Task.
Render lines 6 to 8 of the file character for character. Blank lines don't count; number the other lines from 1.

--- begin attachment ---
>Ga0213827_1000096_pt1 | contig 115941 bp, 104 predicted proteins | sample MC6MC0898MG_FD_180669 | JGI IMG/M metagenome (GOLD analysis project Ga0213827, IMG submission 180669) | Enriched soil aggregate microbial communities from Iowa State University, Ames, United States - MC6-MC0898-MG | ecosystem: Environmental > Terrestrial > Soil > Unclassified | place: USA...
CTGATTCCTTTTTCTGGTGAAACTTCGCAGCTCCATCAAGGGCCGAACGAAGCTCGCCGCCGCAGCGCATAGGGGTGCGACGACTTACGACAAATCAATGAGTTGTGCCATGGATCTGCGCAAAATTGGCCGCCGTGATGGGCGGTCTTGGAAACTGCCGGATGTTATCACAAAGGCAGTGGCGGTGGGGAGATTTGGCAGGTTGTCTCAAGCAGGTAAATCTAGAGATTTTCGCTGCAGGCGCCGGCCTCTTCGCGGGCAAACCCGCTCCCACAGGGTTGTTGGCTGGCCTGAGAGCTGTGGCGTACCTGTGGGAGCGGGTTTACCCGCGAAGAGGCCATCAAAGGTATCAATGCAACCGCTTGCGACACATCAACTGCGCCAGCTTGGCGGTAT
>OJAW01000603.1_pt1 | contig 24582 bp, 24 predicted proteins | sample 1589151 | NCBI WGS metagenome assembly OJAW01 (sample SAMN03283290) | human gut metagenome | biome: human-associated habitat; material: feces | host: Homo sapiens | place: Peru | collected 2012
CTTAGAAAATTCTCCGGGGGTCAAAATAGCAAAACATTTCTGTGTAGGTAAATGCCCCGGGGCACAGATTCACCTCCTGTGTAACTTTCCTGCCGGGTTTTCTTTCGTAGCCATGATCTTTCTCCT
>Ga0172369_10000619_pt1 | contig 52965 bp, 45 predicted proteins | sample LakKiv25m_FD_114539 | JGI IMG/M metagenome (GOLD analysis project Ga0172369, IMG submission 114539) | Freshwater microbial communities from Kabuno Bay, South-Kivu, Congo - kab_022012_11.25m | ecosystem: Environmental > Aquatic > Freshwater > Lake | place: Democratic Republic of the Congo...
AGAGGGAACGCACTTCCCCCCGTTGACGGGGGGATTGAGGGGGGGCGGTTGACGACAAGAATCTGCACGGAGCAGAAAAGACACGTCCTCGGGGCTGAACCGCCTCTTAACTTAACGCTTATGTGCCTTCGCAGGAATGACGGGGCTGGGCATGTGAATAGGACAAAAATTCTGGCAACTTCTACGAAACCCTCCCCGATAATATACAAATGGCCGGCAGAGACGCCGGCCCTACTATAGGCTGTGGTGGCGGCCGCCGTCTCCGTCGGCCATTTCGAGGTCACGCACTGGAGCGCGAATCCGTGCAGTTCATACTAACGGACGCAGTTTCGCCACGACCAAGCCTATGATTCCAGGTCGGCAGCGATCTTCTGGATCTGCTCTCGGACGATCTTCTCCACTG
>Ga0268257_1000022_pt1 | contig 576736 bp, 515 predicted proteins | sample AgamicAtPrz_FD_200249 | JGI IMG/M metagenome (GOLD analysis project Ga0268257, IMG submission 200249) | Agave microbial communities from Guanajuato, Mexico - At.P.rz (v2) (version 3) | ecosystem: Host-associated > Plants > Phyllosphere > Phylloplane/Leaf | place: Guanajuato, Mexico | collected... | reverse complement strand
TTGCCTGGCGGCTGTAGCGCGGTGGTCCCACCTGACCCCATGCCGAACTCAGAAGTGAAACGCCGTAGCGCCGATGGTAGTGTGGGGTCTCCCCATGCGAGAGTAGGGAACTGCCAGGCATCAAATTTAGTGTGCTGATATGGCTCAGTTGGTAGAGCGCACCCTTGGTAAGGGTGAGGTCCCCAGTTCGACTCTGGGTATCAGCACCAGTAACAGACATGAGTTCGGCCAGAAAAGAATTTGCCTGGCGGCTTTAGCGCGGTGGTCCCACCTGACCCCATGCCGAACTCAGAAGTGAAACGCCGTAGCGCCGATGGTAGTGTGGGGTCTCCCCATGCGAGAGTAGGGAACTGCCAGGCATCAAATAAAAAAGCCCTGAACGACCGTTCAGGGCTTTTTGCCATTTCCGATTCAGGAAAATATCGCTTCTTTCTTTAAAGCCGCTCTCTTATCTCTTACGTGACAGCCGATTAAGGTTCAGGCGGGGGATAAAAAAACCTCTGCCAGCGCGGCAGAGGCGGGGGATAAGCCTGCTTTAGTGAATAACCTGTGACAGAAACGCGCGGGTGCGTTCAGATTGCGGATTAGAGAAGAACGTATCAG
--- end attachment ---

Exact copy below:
AGAGGGAACGCACTTCCCCCCGTTGACGGGGGGATTGAGGGGGGGCGGTTGACGACAAGAATCTGCACGGAGCAGAAAAGACACGTCCTCGGGGCTGAACCGCCTCTTAACTTAACGCTTATGTGCCTTCGCAGGAATGACGGGGCTGGGCATGTGAATAGGACAAAAATTCTGGCAACTTCTACGAAACCCTCCCCGATAATATACAAATGGCCGGCAGAGACGCCGGCCCTACTATAGGCTGTGGTGGCGGCCGCCGTCTCCGTCGGCCATTTCGAGGTCACGCACTGGAGCGCGAATCCGTGCAGTTCATACTAACGGACGCAGTTTCGCCACGACCAAGCCTATGATTCCAGGTCGGCAGCGATCTTCTGGATCTGCTCTCGGACGATCTTCTCCACTG
>Ga0268257_1000022_pt1 | contig 576736 bp, 515 predicted proteins | sample AgamicAtPrz_FD_200249 | JGI IMG/M metagenome (GOLD analysis project Ga0268257, IMG submission 200249) | Agave microbial communities from Guanajuato, Mexico - At.P.rz (v2) (version 3) | ecosystem: Host-associated > Plants > Phyllosphere > Phylloplane/Leaf | place: Guanajuato, Mexico | collected... | reverse complement strand
TTGCCTGGCGGCTGTAGCGCGGTGGTCCCACCTGACCCCATGCCGAACTCAGAAGTGAAACGCCGTAGCGCCGATGGTAGTGTGGGGTCTCCCCATGCGAGAGTAGGGAACTGCCAGGCATCAAATTTAGTGTGCTGATATGGCTCAGTTGGTAGAGCGCACCCTTGGTAAGGGTGAGGTCCCCAGTTCGACTCTGGGTATCAGCACCAGTAACAGACATGAGTTCGGCCAGAAAAGAATTTGCCTGGCGGCTTTAGCGCGGTGGTCCCACCTGACCCCATGCCGAACTCAGAAGTGAAACGCCGTAGCGCCGATGGTAGTGTGGGGTCTCCCCATGCGAGAGTAGGGAACTGCCAGGCATCAAATAAAAAAGCCCTGAACGACCGTTCAGGGCTTTTTGCCATTTCCGATTCAGGAAAATATCGCTTCTTTCTTTAAAGCCGCTCTCTTATCTCTTACGTGACAGCCGATTAAGGTTCAGGCGGGGGATAAAAAAACCTCTGCCAGCGCGGCAGAGGCGGGGGATAAGCCTGCTTTAGTGAATAACCTGTGACAGAAACGCGCGGGTGCGTTCAGATTGCGGATTAGAGAAGAACGTATCAG